Friday, October 21, 2011

Uplifting your heart

"Best of all is it to preserve everything in a pure, still heart, and let there be for every pulse a thanksgiving, and for every breath a song."
Konrad von Gesner
Today's post is inspired by a gift I received this morning... Fellow blogger Susan Meyerott, who writes a great blog called 'Lightarted Living' (which I highly recommend), used one of my ideas and both created a cool blog post about it and also created some beautiful artwork inspired by it. So I thought it life enhancing to share her delightful artwork with you here, and write some more about the ideas behind it.

Communicating with your heart and gut brains

Over the last year or so I've been doing a lot of research on the enteric (gut) brain and cardiac (heart) brain and how they communicate and integrate together with the cranial (head) brain. I've been determining what the core competencies are of each of these neural networks and how best to work with them to align them.

[I've blogged in the past about the heart and gut brains, and you can read more about them here:

Together with a great friend of mine, Marvin Oka, one of the top NLP trainers in the world, we've developed a field we are calling mBIT (multiple Brain Integration Techniques), and we are currently running Action Research Workshops to codify our research and findings. mBIT is based on behavioral modeling informed by the lastest neuro-physiological and neuro-psych research about the heart and gut brains.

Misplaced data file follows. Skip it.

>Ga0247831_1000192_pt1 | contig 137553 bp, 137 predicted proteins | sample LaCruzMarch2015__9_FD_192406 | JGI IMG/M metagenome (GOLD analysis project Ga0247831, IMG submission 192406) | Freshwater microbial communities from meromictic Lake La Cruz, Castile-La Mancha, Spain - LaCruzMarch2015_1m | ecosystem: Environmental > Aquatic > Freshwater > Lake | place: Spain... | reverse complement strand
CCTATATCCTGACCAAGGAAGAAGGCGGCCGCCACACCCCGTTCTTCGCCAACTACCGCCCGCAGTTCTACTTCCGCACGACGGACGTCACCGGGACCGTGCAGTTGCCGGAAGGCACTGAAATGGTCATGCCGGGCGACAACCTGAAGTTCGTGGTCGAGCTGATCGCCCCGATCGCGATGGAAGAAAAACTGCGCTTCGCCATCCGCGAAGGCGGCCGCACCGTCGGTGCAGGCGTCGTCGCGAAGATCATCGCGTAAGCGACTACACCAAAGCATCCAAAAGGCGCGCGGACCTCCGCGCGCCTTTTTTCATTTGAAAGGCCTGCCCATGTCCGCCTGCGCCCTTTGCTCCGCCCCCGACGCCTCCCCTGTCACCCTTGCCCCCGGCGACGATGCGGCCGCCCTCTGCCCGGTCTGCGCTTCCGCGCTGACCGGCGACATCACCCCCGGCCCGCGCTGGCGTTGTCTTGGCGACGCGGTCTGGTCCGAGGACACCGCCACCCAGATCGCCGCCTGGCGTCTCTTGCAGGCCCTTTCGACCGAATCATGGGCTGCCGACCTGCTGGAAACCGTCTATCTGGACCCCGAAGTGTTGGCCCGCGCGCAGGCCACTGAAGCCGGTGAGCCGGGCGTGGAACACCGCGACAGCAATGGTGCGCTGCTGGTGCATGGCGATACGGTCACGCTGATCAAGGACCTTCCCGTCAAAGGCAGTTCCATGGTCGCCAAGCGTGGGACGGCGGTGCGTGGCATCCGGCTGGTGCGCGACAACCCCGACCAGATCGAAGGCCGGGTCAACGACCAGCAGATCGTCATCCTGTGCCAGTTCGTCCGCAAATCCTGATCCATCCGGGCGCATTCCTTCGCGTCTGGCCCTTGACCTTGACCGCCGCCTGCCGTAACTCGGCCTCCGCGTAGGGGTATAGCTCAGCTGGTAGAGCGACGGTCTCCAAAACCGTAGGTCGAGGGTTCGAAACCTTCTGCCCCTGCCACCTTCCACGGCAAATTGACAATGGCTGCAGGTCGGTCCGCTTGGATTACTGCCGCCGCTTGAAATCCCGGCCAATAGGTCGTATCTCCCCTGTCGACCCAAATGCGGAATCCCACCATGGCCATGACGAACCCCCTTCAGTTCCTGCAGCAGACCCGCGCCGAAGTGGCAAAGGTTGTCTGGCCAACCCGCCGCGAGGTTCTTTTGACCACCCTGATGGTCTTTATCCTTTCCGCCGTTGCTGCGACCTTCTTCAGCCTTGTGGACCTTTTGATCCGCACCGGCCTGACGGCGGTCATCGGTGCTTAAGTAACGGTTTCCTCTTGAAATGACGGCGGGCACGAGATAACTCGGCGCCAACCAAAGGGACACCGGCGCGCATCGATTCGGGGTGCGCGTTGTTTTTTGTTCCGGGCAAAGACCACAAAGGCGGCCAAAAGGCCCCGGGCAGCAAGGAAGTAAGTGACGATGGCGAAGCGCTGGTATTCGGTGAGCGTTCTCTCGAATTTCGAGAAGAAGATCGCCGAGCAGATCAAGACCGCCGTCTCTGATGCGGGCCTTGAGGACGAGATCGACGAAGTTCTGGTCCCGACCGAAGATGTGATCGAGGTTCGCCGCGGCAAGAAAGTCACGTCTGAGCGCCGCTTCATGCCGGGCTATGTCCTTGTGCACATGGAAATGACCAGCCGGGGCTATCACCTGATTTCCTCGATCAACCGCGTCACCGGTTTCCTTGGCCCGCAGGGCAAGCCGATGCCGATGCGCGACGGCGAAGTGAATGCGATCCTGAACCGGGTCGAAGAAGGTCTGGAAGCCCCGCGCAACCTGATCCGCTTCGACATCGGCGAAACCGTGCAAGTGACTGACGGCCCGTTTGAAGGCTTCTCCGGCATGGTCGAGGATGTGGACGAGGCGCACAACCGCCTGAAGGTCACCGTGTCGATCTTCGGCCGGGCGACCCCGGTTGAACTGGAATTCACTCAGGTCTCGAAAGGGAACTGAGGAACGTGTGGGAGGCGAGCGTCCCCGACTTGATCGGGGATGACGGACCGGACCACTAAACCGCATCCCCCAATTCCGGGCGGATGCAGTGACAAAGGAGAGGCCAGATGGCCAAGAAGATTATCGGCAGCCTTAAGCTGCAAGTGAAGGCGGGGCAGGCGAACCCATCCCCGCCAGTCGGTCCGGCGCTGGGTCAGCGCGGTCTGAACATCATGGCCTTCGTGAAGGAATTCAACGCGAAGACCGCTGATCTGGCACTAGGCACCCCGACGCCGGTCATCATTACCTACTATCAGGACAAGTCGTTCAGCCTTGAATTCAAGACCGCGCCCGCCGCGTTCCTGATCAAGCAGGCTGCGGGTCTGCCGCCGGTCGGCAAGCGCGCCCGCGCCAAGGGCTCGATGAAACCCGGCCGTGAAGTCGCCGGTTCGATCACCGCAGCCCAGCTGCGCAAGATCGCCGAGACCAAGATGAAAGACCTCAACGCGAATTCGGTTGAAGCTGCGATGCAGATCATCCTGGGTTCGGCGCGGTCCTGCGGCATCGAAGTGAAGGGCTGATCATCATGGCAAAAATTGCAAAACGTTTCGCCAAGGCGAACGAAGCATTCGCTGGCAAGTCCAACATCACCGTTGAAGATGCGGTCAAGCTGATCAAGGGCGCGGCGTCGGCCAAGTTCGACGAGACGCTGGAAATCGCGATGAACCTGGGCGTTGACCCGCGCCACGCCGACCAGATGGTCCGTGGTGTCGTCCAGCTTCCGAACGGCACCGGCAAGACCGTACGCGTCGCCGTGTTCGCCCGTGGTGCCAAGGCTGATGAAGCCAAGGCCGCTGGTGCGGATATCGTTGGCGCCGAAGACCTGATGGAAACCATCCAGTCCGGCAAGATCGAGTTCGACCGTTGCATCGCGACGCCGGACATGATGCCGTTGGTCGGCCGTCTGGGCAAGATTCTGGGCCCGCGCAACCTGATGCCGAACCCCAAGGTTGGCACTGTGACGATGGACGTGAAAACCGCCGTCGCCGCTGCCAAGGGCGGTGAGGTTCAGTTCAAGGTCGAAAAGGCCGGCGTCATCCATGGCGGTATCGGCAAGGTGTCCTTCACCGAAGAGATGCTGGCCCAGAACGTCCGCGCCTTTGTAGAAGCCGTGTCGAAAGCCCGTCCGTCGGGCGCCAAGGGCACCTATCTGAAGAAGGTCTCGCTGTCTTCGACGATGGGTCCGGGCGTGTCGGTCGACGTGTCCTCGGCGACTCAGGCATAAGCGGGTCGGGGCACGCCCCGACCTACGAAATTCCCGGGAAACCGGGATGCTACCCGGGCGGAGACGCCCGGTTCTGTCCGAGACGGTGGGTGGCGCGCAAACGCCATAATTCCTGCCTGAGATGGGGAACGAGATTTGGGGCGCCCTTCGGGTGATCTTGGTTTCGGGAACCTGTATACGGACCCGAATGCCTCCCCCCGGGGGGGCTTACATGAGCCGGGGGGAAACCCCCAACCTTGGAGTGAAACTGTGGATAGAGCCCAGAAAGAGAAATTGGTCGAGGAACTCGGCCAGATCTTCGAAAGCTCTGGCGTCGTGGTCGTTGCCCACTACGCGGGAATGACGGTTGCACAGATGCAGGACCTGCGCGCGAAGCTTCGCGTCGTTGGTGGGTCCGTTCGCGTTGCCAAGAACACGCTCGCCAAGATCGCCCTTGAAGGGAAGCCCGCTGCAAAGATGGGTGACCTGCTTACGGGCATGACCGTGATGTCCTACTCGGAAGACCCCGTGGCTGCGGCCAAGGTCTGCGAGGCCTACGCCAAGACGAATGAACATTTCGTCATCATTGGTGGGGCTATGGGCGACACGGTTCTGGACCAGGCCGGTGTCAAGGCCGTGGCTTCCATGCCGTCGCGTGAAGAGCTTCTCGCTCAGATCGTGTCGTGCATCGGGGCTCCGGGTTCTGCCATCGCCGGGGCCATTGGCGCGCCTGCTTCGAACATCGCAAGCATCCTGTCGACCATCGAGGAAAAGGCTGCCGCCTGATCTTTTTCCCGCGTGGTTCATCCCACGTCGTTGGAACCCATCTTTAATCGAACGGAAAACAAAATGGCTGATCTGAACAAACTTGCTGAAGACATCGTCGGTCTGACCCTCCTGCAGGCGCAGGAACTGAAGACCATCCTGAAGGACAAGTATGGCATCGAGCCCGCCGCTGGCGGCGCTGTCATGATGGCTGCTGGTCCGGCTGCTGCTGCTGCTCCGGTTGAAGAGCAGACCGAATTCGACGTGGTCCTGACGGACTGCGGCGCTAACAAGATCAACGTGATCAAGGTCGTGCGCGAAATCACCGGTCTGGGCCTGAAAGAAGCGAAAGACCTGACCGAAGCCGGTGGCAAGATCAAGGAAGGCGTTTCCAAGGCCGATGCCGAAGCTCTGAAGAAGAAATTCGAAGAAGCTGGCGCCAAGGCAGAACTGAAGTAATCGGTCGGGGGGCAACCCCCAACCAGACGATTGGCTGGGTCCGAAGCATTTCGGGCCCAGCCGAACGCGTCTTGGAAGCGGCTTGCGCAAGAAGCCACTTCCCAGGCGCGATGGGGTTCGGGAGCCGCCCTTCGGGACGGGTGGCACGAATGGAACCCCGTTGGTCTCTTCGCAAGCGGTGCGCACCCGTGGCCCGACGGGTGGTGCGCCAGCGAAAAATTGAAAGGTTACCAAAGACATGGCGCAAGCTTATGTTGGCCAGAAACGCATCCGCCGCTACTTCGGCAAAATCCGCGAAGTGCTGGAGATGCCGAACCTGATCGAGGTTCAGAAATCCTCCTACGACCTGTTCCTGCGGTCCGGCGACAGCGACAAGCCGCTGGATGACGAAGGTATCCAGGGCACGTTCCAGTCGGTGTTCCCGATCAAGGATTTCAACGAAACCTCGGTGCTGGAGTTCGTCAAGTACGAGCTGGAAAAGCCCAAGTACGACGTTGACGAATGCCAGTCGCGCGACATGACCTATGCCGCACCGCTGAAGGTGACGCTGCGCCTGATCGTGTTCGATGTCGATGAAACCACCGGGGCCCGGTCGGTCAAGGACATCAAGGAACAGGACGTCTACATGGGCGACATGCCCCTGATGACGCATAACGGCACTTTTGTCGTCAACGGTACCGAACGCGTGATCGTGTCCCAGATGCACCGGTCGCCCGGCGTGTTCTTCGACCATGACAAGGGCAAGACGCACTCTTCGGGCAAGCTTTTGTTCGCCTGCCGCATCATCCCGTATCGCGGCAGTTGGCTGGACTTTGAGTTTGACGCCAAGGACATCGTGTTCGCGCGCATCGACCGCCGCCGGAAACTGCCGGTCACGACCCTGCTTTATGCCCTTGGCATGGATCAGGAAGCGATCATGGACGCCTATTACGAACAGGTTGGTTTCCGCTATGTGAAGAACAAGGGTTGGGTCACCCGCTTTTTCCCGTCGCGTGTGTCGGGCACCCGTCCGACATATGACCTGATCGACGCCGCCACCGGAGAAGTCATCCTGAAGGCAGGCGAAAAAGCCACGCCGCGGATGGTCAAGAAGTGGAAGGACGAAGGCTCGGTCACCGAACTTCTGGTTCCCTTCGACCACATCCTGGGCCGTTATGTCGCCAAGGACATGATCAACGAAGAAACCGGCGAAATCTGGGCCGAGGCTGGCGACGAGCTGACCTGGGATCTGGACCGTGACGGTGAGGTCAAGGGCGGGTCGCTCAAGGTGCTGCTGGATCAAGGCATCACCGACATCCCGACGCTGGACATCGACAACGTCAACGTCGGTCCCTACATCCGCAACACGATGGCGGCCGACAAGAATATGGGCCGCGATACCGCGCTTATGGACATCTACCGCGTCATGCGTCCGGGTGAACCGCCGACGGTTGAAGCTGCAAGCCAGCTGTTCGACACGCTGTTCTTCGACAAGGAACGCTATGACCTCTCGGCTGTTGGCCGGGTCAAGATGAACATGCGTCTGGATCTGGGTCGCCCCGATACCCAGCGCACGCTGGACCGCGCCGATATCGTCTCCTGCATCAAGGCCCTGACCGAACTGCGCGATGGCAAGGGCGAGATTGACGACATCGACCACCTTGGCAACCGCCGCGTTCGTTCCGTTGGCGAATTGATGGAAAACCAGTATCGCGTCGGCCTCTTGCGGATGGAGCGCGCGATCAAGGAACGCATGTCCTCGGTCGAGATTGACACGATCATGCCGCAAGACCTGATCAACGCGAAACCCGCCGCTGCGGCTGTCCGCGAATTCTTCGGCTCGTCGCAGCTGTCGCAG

One of the simple yet powerful techniques I've created for communicating with and aligning your heart and gut brains based on mBIT is the one that Sue blogged about and created her delightful artwork for.

The idea behind this technique is to use focused breathing, along with metaphor and positive emotion, to send messages to your heart and then your gut. This leads to a re-balancing of your Autonomic Nervous System (ANS), from Sympathetic dominance, back to coherence between the Sympathetic and Parasympathetic arms of the ANS.

I'll be sharing more about mBIT over the coming months. Marvin and I have scheduled a 10 day writing sabbatical next month to begin work on our book about mBIT and the science and techniques involved with it. (Stay tuned and let me know if you're interested in hearing about when the book will be released. Let me know too if you're interested in attending any workshops or webinars that we'll be running later this year and into the next. You can contact me by leaving a comment or emailing me at: grant @ soosalu . com)

So what's the 'Uplifting your heart' technique?

Well, it's really amazingly simple. Whenever you are feeling stressed or in need of some uplifting or calming, simply take a few minutes to sit and breath in and out calmly and evenly, taking approx. 6 seconds on the inbreath and 6 seconds on the outbreath. Make sure the in and out breaths are of the same duration. (There's a reason and science behind this.)